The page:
June 1, 2017

England & Wales

Approved Document L1A Cover

Building Regulations for England & Wales, through the Approved Document Part L (‘Conservation of Heat & Power’), stipulate the air tightness testing of buildings. Currently, this requirement exists in three of the four Part L Approved Documents:

Testing Requirements – Dwellings

Section 3.17 reads:

“On each development, an air pressure test should be carried out on three units of each dwelling type or 50 per cent of all instances of that dwelling type, whichever is the less. For the purposes of Approved Document L1A, a block of flats should be treated as a separate development, irrespective of the number of blocks on the site. The dwelling(s) to be tested should be taken from the first completed batch of units of each dwelling type.”

Section 3.18 states:

“The specific dwellings making up the test sample should be selected by the Building Control Body in consultation with the pressure tester.”

Section 3.18 goes on to say: 

“The results of all tests on dwellings in the sample should be reported to the Building Control Body, including any test failures.”

Section 3.21 reads:

“When a dwelling fails the initial pressure test, other dwellings of the same dwelling type that have not been tested should be examined and, where appropriate, remedial measures applied.”

Dwelling Types

Approved Document L1A is very specific about what a ‘dwelling type’ is.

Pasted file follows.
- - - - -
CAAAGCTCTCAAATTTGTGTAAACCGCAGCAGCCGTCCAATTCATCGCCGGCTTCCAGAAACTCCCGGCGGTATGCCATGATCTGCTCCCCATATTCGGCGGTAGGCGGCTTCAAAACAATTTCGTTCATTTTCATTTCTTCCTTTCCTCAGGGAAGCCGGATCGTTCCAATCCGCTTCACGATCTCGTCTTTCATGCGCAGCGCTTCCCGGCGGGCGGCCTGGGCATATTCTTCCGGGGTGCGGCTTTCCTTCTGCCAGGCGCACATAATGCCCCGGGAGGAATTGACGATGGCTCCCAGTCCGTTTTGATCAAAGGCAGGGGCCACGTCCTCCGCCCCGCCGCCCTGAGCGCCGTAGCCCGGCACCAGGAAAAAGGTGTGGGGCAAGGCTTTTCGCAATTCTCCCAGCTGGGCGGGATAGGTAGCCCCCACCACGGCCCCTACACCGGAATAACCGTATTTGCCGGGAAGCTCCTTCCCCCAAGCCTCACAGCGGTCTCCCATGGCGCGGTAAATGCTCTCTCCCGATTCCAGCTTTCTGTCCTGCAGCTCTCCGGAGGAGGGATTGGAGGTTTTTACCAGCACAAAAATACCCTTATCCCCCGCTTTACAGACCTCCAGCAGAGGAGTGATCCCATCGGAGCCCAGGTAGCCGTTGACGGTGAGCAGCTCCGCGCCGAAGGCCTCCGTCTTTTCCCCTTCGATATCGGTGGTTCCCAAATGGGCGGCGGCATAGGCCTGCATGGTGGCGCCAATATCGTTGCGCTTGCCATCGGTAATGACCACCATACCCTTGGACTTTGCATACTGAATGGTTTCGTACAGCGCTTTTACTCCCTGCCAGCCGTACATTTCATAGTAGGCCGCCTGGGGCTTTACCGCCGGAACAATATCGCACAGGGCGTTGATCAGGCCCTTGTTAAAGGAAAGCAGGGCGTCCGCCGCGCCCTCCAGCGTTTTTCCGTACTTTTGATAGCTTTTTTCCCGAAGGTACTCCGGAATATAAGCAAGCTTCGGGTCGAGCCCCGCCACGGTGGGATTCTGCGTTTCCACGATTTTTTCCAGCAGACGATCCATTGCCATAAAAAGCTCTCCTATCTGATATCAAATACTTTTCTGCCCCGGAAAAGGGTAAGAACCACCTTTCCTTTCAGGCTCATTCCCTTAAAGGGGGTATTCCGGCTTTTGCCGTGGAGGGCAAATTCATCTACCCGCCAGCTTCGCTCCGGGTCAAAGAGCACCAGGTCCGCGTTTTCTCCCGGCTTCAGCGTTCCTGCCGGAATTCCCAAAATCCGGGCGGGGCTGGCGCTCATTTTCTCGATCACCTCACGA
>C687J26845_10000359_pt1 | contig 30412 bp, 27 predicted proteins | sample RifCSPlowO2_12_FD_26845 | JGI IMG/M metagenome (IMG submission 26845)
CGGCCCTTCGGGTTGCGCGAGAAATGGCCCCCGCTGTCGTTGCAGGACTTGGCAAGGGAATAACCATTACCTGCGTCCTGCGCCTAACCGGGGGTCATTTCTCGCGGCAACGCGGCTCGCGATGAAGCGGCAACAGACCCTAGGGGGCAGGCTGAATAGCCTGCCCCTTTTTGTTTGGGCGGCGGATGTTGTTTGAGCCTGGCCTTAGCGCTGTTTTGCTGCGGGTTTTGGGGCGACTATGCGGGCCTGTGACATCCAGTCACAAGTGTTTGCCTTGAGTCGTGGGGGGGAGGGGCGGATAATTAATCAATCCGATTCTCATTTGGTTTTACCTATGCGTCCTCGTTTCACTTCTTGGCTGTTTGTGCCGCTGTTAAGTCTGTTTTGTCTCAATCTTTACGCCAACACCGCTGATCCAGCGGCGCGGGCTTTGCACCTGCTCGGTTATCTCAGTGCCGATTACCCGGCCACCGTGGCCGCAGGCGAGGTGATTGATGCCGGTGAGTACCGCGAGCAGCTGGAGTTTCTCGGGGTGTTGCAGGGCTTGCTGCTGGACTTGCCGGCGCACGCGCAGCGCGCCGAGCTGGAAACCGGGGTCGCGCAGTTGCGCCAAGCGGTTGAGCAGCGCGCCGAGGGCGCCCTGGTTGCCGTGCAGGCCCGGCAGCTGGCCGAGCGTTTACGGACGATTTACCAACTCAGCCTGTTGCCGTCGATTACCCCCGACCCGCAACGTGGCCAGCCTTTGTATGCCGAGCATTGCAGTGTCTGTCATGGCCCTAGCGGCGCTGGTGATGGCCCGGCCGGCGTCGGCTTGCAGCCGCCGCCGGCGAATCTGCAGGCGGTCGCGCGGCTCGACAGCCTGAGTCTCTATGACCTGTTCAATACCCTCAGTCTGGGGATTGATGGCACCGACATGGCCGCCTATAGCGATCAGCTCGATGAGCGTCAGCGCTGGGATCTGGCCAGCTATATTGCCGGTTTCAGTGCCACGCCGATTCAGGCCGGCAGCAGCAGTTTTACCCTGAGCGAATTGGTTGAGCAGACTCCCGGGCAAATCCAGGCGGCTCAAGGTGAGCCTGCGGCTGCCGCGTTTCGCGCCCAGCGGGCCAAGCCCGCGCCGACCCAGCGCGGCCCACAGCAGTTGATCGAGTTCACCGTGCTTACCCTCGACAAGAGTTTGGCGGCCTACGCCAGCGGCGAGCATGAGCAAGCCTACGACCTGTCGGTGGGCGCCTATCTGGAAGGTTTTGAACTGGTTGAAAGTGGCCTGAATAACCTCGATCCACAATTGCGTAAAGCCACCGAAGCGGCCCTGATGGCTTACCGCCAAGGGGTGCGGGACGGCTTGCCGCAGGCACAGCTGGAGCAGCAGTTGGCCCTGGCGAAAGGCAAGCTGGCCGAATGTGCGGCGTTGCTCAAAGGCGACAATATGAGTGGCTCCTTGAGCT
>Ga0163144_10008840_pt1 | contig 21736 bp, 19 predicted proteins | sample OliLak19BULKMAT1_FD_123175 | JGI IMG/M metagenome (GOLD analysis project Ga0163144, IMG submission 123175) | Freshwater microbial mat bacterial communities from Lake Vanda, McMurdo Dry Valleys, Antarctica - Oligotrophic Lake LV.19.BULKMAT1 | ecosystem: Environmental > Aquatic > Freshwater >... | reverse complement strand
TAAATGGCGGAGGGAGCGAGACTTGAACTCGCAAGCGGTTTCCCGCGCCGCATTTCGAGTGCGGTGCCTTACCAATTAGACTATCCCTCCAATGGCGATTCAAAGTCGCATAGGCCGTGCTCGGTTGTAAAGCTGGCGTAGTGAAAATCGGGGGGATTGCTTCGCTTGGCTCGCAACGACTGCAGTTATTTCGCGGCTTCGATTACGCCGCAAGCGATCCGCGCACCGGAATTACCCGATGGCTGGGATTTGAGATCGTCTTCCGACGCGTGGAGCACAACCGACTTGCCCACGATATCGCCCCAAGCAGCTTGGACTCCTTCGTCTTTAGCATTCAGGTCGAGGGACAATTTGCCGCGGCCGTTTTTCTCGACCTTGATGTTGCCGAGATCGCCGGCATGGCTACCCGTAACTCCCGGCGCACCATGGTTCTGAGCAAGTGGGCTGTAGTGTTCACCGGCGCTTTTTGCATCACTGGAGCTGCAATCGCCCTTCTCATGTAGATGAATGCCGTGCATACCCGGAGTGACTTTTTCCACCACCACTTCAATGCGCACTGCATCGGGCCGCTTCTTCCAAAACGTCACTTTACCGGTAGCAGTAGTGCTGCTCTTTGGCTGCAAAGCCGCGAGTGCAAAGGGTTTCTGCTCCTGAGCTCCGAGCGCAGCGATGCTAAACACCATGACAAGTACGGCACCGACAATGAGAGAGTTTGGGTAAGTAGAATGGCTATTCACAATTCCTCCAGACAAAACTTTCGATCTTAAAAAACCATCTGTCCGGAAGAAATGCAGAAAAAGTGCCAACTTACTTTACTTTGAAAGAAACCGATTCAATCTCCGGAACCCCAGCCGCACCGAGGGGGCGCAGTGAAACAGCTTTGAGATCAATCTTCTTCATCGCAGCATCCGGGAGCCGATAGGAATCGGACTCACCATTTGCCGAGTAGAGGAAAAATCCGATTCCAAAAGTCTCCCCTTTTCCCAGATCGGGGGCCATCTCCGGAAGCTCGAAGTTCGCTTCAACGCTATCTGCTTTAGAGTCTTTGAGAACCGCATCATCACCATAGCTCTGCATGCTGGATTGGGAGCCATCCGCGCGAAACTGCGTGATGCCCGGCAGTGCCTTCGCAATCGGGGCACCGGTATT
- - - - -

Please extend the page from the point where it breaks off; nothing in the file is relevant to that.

Appendix A states:

“Dwelling type is the particular group allocated to each dwelling on a development to provide the basis for assessing the pressure testing regime. The allocation of each dwelling to a dwelling type should be the responsibility of the person carrying out the pressure testing.

To be classed as of the same type, dwellings should: 

  1. be of the same generic form (i.e. detached, semi-detached, end-terrace, mid-terrace, ground-floor flat (including ground-floor maisonette), mid-floor flat (including top-floor maisonette);
  2. include the same number of storeys;
  3. have the same design air permeability
  4. have similar adjacency to unheated spaces such as stairwells, integral garages etc.
  5. have the same principal construction details;
  6. have a similar (i.e. plus or minus 1) number of penetrations, i.e. for windows, doors, flues/chimneys, supply/exhaust terminals, waste water pipes;
  7. have envelope areas that do not differ by more than 10 per cent.”